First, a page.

The daily Nebraskan. ([Lincoln, Neb.) 1901-current, February 03, 1999, Page 3, Image 3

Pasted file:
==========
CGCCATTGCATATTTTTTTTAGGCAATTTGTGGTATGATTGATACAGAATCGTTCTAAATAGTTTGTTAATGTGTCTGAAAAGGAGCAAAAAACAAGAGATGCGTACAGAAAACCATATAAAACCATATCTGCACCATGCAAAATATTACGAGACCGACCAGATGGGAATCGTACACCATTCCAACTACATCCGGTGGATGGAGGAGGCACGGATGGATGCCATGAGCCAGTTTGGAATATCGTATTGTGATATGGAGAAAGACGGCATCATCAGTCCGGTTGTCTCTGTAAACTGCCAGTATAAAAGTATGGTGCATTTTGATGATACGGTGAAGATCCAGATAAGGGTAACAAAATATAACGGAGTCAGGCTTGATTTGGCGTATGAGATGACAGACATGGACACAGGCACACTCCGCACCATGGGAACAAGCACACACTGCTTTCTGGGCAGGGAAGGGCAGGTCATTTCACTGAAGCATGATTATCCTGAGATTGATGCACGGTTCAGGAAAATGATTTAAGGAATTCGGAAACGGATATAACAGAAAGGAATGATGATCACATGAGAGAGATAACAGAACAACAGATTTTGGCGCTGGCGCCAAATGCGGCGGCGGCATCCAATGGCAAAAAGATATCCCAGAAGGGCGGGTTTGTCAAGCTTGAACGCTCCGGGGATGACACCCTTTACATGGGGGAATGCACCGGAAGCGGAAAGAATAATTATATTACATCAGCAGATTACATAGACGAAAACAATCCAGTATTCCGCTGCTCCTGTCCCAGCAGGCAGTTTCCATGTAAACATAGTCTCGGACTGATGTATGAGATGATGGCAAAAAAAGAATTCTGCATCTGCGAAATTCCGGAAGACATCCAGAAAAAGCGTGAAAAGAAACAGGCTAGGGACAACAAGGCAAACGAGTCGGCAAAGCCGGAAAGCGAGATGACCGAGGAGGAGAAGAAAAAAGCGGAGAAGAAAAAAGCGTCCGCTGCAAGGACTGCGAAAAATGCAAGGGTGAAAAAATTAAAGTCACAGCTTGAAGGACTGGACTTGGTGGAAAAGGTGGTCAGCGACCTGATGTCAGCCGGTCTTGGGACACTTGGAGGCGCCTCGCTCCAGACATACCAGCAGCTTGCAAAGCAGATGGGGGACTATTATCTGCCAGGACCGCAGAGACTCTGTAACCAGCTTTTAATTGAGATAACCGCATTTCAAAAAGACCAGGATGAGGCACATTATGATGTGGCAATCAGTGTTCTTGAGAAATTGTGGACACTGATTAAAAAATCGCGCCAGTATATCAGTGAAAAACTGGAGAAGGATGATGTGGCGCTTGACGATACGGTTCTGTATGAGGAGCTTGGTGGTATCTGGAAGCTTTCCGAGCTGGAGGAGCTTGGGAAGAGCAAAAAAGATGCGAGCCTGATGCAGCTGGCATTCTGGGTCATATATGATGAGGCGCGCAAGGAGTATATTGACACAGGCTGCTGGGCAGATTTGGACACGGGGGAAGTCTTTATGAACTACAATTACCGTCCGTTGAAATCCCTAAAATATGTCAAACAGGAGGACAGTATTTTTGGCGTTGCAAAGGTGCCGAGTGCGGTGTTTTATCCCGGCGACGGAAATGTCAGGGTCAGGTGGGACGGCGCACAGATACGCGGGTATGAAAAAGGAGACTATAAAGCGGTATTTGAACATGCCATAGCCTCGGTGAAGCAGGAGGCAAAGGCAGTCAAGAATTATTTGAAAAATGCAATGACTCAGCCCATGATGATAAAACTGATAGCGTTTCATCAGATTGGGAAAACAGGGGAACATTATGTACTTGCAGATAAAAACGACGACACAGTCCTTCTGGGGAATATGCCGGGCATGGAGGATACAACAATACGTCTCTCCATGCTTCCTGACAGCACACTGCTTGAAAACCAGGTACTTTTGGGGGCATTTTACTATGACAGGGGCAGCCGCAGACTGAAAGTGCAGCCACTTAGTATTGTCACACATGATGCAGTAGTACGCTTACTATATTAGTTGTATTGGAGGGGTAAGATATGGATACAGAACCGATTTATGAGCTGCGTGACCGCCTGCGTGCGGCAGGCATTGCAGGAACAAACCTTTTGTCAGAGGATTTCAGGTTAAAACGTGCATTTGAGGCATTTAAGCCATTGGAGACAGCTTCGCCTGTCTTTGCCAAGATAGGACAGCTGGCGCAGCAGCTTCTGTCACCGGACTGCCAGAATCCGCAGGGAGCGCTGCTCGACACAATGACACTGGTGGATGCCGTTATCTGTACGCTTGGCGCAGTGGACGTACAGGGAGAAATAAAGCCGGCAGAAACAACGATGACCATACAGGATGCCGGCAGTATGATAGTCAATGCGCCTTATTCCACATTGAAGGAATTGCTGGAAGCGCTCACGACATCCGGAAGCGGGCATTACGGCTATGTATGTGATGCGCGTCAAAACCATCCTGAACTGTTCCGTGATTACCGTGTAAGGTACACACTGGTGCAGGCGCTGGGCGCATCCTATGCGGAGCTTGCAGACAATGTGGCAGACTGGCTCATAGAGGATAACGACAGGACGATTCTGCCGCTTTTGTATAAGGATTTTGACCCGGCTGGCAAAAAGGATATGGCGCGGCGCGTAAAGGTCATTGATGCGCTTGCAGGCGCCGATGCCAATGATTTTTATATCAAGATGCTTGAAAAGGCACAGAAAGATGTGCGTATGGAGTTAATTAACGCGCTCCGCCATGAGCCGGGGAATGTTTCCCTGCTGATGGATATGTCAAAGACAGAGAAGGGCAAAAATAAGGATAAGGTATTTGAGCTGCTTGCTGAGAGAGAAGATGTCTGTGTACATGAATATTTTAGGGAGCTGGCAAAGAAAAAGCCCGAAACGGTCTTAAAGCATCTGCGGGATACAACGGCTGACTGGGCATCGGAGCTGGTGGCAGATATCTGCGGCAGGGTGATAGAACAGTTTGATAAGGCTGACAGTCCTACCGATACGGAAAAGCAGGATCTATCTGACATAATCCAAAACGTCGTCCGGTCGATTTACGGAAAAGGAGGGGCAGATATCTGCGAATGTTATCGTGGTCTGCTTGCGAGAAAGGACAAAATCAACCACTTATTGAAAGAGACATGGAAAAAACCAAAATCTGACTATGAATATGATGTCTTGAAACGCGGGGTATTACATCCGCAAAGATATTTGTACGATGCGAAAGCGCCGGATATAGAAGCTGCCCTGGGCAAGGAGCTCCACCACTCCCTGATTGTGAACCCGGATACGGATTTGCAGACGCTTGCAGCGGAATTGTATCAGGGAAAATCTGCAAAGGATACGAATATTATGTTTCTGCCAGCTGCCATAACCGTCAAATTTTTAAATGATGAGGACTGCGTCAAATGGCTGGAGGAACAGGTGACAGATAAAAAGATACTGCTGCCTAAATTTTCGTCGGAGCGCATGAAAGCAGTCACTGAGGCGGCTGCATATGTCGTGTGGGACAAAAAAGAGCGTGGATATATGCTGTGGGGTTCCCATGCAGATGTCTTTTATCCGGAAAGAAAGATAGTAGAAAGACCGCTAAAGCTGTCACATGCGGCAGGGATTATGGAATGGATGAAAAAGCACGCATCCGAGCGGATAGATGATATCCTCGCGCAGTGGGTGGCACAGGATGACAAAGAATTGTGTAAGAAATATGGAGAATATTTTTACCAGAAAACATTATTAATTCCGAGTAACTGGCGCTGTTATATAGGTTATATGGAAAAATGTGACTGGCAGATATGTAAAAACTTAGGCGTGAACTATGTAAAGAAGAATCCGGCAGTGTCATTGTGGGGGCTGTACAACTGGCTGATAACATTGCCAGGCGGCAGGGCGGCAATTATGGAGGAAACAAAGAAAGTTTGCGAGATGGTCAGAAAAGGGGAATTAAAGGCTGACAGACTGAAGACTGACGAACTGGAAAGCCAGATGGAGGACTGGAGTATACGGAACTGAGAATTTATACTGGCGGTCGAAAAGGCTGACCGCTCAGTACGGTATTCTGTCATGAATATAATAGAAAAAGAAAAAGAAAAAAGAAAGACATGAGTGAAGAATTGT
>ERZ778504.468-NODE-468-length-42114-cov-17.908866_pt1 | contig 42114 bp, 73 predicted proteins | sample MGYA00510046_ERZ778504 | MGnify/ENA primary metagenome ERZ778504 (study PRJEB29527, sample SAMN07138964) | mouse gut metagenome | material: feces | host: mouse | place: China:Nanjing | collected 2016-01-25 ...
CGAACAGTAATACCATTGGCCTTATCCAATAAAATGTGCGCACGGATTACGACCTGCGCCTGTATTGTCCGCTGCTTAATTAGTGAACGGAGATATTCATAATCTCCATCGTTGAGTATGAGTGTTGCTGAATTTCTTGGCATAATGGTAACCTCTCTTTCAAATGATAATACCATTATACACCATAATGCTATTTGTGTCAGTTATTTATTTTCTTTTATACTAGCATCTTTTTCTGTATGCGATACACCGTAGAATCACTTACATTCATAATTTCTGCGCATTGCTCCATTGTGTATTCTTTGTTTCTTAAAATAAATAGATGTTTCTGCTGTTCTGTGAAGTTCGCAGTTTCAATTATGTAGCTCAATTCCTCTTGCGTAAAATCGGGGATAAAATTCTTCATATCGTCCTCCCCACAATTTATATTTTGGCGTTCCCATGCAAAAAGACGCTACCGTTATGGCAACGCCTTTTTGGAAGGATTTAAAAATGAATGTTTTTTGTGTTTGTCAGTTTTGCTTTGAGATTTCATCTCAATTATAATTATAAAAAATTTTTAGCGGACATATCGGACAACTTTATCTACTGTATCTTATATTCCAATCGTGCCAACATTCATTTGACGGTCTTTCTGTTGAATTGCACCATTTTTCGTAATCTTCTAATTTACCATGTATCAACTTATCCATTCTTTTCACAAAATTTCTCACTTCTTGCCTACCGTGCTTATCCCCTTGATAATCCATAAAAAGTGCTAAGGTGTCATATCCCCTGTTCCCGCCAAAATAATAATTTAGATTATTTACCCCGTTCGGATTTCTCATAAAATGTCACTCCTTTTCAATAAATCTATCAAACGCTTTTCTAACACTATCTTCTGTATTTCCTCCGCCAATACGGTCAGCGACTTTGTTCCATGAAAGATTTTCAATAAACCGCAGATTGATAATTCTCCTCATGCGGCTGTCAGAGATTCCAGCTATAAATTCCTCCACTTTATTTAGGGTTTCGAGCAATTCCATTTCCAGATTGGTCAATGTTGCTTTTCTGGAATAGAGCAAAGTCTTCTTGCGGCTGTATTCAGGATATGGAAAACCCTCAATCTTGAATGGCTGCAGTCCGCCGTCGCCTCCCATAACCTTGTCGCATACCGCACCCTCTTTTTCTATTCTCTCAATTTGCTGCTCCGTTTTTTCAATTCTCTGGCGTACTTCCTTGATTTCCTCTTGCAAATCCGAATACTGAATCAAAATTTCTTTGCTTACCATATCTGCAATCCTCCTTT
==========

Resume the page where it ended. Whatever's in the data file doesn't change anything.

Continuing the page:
LB427 aims to prevent unwanted phone calls ■ Under a new proposal, consumers pay a small price to be placed on a no-call list that would protect them from telemarketers. By Jessica Fargen Senior staff writer First it is the annoying ring that interrupts dinner, then a telemarketer mispronounces your name and rapid ly spits out a prepared speech to per suade you to switch phone companies or apply for a new credit card. Under a new bill, what many peo ple see as an invasion of privacy could be a thing of the past if a no-call list for telemarketers is established. The Transportation Committee heard testimony Tuesday on LB427, which would set up a no-call list that consumers could be added to for $5. Telemarketing companies would have to pay a mandatory $ 10 fee to be listed as an onicial rirm, and these companies could be fined $2,000 for violating the law starting next January. Lincoln Sen. Chris Beutler is sponsoring the bill in response to frustrated constituents who com plained to him about unwanted tele marketing calls. But the bill also will save telemarketing firms time spent calling people who don’t want to be called, he said. Anne Boyle, a second district Public Service Commission repre sentative, testified in favor of the bill along with members of the American Association of Retired Persons. Transportation Committee Chairman Curt Bromm of Wahoo also shared his frustration with tele marketers who call once, hang up and then seconds later call back. “That, to me, is extremely offen sive, because I get up from the dinner table not once, but twice,” he said. “That to me is particularly intrusive.” Beutler said current regulations protecting consumers from unwanted phone solicitations do not work. “They are out there ... none of them are particularly efficient in my opinion,” he said. “None of them have the legal force behind them.” James Gordon, a lobbyist for the Direct Marketing Association, said Nebraska does have a mechanism to prevent unwanted phone solicita tions. Gordon represents 4,100 tele marketing firms nationally - 67 of which are in Nebraska. Gordon said consumers can have their names removed from telemar keting lists by filling out forms avail able in the attorney general’s office. For the cost of a stamp, their names are taken off all telemarketing lists in the state. Gordon also said phone cus tomers could ask telemarketers not to call them, and often their name would be taken out of a large pool of phone numbers. By July, DMA-member compa nies will institute a policy to further limit DMA telemarketers from call ing phone customers who tell them they don’t want to be called. Gordon did not elaborate on the specific poli cy. He said he did not know if any Nebraska telemarketing firms were not DMA members. Representatives from the Nebraska Retail Federation and AT&T said they were opposed to the bill, because federal regulations already protected consumers from unwanted phone calls. Gordon Kissel, a lobbyist for the Omaha-based West TeleServices, wanted the bill to exempt companies that are publicly traded on any nation al exchange. Under LB427, charitable, educa tional, religious and educational non profit groups could still solicit over the phone. Kissel said West Telemarketing had a strict policy and should not be included. “We currently have a list,” he said. “If someone tells us don’t call, they don’t.” Alan Beerman, who testified on behalf of the Nebraska Press Association, wanted newspapers to be included on the list of exemptions. Calling potential newspaper sub scribers is important, because news papers print public notices, which are essential to the public’s participation in the community, he said. Other telephone regulation bills heard Tuesday included: ■ LB 150, sponsored by Grand Island Sen. Chris Peterson, would create the Telephone Consumer Slamming Prevention Act. Slamming occurs when customers’ long distance carriers are changed without their permission. ■ LB261, sponsored by Lincoln Sen. David Landis, aims to cut slam ming and loading practices through rules set up by the Public Service Commission. Loading occurs when customers are charged for services they did not receive or order. ■ LB469, sponsored by Lincoln Sen. La Von Crosby, is geared to stop fraud over phones and through mail. Some of the regulations include veri fiable authorization from a consumer before a mail or phone solicitor col lects money for goods or services, and documented details of a sale such as a solicitor’s phone number and written confirmation of the transac tion sent to the consumer. Home-schooling bill fails in heated debate By Shane Anthony Staff writer An amendment to a home-school ing bill failed in the Legislature today after spirited debate. LB268, a bill introduced by Hastings Sen. Ardyce Bohlke, passed the first round of debate on a 35-0 vote. The bill would allow parents to home-school their children for rea sons other than religious objection. But an amendment to the bill drew sharp criticism from Omaha Sen. Ernie Chambers. The amendment, added in com mittee, would have clarified parents’ rights to exempt their children from state-required immunization it they had a religious objection. Bohlke said current statutes allow this exemption for children in public schools, and families who home-school their chil dren already assume such rights. The amendment would merely clarify it. In arguing against the amend ment, Chambers said in this instance, the state’s interest in children took precedence over religious interests. “This bill is a session-stopper for me,” he said. “I’m concerned about these children for real.” Bohlke said the amendment was not necessary for the bill to advance. Without the amendment, she said, parents who had a religious objection to immunizing their children would still assume the exemption right. “It was merely an effort to clear up a technicality,” she said. But Chambers said he would work to change laws in the interest of children’s health. “I am going to try to remove from the statues this so-called Christian Science Amendment,” he said. The amendment failed on a 13-18 vote. Thirteen senators who were pre sent did not vote. Bohlke was among those who voted no on the amend ment. Chambers, however, did vote for the bill when it came up. In an inter view after the vote, he said he was concerned that the bill would open home-schooling for anyone and for any reason. The issue of home schooling, in general, was settled long ago, though, he said. Bohlke said the bill’s intent was to allow parents to be honest about why they wanted to home-school their children. Omaha Sen. Pam Redfield spoke in favor of the measure. She used the example of a family wanting to keep a child who recently completed reha bilitation out of a drug-using crowd as one legitimate reason parents might want to home-school for non religious reasons. Families with legitimate reasons for home-schooling should not have to lie about religious objections, she said. “I think we ought to give them the opportunity to home-school them and be honest about it.” she said. Correction The number of UNL yearbooks sold was reported incorrectly in Thursday’s Daily Nebraskan. Yearbook Editor Sherri Neall said Monday she did not know how many yearbooks were sold. ..— .... ■ ..■■■«•....... h —i— The Gift of Choice... Estee Lauder Free 7-Piece Gift Exclusively at Dillard’s! Yours with any Estee Lauder purchase of $19.50 or more. I This fabulous 7-piece gift, worth 50.00, includes a choice of powder shades: • Lucidity Translucent Loose Powder Choose your shade: Light or Light-Medium • 2 All-Day Lipsticks (Full Size) • DayWear Protective Anti-Oxidant Creme SPF 15 • Splash Away Foaming Cleanser • Lip Defining Pencil • Navy Cosmetics Bag Stop by the Estee Lauder Counter today! 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